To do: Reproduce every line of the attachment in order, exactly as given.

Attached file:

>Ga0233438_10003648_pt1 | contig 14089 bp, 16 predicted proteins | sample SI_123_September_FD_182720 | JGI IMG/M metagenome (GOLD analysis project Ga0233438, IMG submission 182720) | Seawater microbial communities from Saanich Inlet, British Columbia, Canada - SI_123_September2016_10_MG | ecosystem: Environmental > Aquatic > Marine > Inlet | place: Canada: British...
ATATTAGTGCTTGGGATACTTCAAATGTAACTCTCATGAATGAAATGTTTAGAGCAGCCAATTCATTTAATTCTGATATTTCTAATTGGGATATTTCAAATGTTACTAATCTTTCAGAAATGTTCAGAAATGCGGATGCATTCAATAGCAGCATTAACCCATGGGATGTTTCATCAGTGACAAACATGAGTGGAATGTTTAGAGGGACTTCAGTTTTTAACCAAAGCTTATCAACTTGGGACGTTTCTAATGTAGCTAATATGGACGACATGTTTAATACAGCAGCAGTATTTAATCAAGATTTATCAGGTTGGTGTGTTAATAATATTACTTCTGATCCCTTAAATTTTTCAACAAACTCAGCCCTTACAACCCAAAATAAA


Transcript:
>Ga0233438_10003648_pt1 | contig 14089 bp, 16 predicted proteins | sample SI_123_September_FD_182720 | JGI IMG/M metagenome (GOLD analysis project Ga0233438, IMG submission 182720) | Seawater microbial communities from Saanich Inlet, British Columbia, Canada - SI_123_September2016_10_MG | ecosystem: Environmental > Aquatic > Marine > Inlet | place: Canada: British...
ATATTAGTGCTTGGGATACTTCAAATGTAACTCTCATGAATGAAATGTTTAGAGCAGCCAATTCATTTAATTCTGATATTTCTAATTGGGATATTTCAAATGTTACTAATCTTTCAGAAATGTTCAGAAATGCGGATGCATTCAATAGCAGCATTAACCCATGGGATGTTTCATCAGTGACAAACATGAGTGGAATGTTTAGAGGGACTTCAGTTTTTAACCAAAGCTTATCAACTTGGGACGTTTCTAATGTAGCTAATATGGACGACATGTTTAATACAGCAGCAGTATTTAATCAAGATTTATCAGGTTGGTGTGTTAATAATATTACTTCTGATCCCTTAAATTTTTCAACAAACTCAGCCCTTACAACCCAAAATAAA